Al-Assad invests in Ramadan drama through meetings with actors

Bashar al-Assad's meeting with Syrian drama stars - March 10, 2024 (Syrian Presidency)

Bashar al-Assad's meeting with Syrian drama stars - March 10, 2024 (Syrian Presidency)


The meeting between the head of the Syrian regime, Bashar al-Assad, and a group of actors and directors of Syrian drama, including Bassam Kousa, Abbas al-Nouri, Kosai Khauli, Taim Hassan, and Bassem Yakhour, sparked reactions in the artistic community and on social media platforms.

The photos and videos published by the Syrian regime on its social media pages, as well as in the official media, imply that what happened went beyond a president meeting influential artists to discuss ways to spread culture. It was rather a meeting between supporters and a dictatorial president who seeks to break isolation by using soft power tools, one of which is the widely acclaimed Syrian drama.

The artists’ smiles did not cease during their meeting with al-Assad, on March 10, according to the pictures published by the official accounts of the Syrian Presidency on social media.

Al-Assad appeared during the meeting talking, as the artists later said, about “elevating Syrian drama artistically and productively” and overcoming difficulties, offering them “suitable solutions to protect and develop the industry.”

Bassem Yakhour stated through his Instagram account that al-Assad informed them of “suitable solutions to protect and develop the industry.”

The meeting was preceded by the actor Bassem Yakhour defending the regime, describing himself as a Shabeeh (a strong loyal to al-Assad) and was followed a few days earlier by another meeting between Bashar al-Assad and actors Ayman Zidan and Mustafa al-Khani.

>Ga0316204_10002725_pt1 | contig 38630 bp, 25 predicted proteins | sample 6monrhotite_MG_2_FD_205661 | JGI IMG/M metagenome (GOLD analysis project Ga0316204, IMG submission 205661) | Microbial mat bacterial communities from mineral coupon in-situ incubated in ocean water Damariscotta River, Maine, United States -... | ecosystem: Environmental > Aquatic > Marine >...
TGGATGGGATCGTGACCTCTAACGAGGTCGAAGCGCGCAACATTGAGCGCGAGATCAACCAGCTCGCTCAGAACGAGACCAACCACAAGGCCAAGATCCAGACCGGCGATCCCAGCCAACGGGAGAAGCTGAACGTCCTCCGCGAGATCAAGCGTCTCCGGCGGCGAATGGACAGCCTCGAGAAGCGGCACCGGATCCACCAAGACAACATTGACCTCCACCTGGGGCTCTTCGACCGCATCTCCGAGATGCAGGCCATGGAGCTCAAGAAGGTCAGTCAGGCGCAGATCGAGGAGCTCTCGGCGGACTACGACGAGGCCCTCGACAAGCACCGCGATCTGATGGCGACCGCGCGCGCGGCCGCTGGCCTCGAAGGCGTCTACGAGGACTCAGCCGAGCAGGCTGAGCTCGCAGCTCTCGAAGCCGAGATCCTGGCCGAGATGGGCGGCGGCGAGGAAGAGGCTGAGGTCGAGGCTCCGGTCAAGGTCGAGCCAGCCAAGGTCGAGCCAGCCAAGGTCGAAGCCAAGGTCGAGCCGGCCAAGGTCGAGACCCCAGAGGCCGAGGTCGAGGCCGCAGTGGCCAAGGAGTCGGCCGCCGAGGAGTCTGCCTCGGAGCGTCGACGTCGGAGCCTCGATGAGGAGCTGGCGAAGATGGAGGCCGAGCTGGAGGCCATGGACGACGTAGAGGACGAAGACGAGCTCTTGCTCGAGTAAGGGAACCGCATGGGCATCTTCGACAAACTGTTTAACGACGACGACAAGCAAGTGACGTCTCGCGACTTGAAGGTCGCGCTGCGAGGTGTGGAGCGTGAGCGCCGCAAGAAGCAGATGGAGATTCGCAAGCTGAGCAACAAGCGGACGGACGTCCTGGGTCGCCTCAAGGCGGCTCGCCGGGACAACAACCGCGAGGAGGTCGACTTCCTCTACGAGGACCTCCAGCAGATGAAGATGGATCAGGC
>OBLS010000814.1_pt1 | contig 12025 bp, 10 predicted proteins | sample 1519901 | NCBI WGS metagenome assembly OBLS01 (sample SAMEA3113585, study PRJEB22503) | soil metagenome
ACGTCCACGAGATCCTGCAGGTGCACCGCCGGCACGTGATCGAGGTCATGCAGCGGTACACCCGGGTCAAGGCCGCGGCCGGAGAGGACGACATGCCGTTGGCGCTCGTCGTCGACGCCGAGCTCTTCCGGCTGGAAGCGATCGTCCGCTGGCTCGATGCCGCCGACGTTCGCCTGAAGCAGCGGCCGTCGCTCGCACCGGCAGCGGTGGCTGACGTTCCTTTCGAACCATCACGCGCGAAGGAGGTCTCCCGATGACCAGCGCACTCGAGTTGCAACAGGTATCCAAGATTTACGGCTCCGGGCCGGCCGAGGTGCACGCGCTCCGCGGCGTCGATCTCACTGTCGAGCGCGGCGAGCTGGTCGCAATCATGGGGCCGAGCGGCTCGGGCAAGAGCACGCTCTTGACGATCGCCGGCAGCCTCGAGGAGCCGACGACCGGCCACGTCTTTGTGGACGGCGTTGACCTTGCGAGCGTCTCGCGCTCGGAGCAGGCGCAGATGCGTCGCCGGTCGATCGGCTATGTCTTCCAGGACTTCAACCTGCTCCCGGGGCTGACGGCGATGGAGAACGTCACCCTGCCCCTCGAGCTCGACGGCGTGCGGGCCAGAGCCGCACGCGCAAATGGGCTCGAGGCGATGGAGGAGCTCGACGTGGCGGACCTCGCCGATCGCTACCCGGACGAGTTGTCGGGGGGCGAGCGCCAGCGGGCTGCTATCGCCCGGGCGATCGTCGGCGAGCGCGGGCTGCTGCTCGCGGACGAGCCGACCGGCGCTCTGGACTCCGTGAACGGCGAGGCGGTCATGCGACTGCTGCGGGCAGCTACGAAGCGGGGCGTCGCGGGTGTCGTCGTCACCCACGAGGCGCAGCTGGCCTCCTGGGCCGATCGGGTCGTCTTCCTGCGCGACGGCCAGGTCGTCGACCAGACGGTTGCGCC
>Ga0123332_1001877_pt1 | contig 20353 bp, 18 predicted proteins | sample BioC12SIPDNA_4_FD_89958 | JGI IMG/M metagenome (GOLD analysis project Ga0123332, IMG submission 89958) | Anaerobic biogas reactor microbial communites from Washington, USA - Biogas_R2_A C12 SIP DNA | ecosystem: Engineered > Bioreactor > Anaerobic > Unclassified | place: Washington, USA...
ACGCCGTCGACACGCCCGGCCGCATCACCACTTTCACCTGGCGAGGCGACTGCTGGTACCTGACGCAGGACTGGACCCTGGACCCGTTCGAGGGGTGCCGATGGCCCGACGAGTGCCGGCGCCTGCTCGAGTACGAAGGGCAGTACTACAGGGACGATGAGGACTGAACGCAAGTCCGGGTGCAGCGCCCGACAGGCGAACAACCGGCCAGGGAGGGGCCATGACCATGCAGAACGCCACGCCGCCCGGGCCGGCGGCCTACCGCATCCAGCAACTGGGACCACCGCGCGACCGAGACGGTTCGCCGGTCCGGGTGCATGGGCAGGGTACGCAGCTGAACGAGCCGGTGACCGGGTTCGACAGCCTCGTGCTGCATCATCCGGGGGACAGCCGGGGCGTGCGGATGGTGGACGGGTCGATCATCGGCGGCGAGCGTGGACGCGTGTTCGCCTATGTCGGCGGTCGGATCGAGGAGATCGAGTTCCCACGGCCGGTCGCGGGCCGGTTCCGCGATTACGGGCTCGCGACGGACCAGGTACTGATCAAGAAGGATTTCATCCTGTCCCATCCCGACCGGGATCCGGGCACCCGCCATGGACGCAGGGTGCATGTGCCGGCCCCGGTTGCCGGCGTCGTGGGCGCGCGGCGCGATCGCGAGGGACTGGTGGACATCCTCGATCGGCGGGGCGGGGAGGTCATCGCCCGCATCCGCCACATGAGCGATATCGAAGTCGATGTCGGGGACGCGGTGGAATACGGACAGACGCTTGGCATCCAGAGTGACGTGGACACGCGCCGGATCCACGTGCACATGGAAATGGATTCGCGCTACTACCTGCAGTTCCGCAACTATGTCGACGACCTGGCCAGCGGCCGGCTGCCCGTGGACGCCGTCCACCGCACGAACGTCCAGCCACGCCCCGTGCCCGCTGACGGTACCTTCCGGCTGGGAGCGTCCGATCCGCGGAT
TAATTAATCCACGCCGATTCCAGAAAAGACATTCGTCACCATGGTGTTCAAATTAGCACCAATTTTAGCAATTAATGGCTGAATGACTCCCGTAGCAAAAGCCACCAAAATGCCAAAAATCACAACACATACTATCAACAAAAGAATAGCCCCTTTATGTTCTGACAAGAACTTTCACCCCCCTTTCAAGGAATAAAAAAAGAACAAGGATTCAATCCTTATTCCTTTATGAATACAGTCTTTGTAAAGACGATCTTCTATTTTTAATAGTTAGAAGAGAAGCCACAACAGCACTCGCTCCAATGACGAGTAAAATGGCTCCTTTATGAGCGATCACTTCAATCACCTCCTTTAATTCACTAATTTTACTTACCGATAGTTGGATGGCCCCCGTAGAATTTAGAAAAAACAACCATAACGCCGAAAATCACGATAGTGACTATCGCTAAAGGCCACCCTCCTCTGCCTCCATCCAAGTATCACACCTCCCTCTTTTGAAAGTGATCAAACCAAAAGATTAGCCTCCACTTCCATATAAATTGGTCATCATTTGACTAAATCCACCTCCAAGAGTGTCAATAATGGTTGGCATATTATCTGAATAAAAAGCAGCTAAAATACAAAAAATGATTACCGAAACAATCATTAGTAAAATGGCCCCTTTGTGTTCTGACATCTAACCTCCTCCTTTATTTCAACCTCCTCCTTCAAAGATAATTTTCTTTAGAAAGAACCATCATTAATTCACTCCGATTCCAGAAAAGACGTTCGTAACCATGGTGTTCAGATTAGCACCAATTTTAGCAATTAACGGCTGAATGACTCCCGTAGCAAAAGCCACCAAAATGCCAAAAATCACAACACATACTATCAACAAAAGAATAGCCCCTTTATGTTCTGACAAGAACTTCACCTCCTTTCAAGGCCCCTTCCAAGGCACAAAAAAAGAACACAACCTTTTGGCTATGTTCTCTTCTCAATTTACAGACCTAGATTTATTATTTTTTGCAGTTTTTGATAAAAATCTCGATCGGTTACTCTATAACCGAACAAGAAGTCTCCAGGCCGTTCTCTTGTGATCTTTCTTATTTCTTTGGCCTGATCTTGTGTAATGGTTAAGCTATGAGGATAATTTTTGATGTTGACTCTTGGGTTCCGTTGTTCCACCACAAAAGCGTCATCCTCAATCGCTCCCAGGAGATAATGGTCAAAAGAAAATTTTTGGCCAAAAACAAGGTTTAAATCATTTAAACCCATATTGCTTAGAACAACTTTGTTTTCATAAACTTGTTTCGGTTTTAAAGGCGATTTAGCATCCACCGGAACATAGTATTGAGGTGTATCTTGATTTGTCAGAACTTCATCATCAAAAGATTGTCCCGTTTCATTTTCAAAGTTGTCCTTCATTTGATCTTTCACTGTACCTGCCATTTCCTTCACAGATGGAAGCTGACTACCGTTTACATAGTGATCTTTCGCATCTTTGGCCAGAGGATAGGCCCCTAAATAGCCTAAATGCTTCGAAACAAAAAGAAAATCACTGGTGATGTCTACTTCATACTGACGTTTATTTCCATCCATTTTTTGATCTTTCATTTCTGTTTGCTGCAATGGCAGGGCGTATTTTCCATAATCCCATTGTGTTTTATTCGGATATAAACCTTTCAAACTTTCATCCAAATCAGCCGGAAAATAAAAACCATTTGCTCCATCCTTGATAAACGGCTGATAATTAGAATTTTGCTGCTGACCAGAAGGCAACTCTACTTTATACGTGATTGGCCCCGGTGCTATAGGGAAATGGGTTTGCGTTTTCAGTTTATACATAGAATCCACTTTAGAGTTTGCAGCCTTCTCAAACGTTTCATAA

The Syrian regime’s relationship with its artists is not new, and its attempts to show interest in Syrian drama, which has achieved remarkable success over past decades, can be traced back years, known as the “boycott crisis” in 2007, and in 2011, months after the onset of demonstrations demanding its downfall.

Pictures filled with blood

The meeting held by al-Assad came just one day before the beginning of the Ramadan season, in which Syrian drama appears through a number of social works and Damascene environment series, with a notable absence of historical works.

The writer Samer Radwan described the pictures of the meeting in a Facebook post on Monday as “filled with blood, contaminated by mass graves, and the whips of killing under torture.”

Actor Abdul Qader Malla posted a video saying that actor Bassam Kousa is reconciling with his mother’s killer, referring to Kousa’s earlier statements that he did not leave Syria because he cannot leave his mother, in his words.

Cinematic works and dramas are important tools used by states and governments to spread their culture and language, representing a soft power for conveying social and political messages to their communities and other societies and governments—a fact the Syrian regime exploited for decades.

The Syrian regime has used drama and series as a weapon to pressure society and direct it as desired, becoming more apparent in the years following the revolution when it supported the production of dozens of series conveying and reaffirming its narrative of “the war on terror, resistance to the conspiracy, and the liberation of territories controlled by militants and terrorist organizations.”

The regime’s production of political series is not solely linked to the outbreak of the revolution in 2011, but also existed before that, sending messages through them to countries with whom it had political disagreements, changing messages according to the nature of political relationships with these countries.

The dramatic writer, Hafez Qarqout, told Enab Baladi that since the era of Hafez al-Assad, the regime viewed Syrians as tools to cement its rule and send its own messages, including unions and later artists.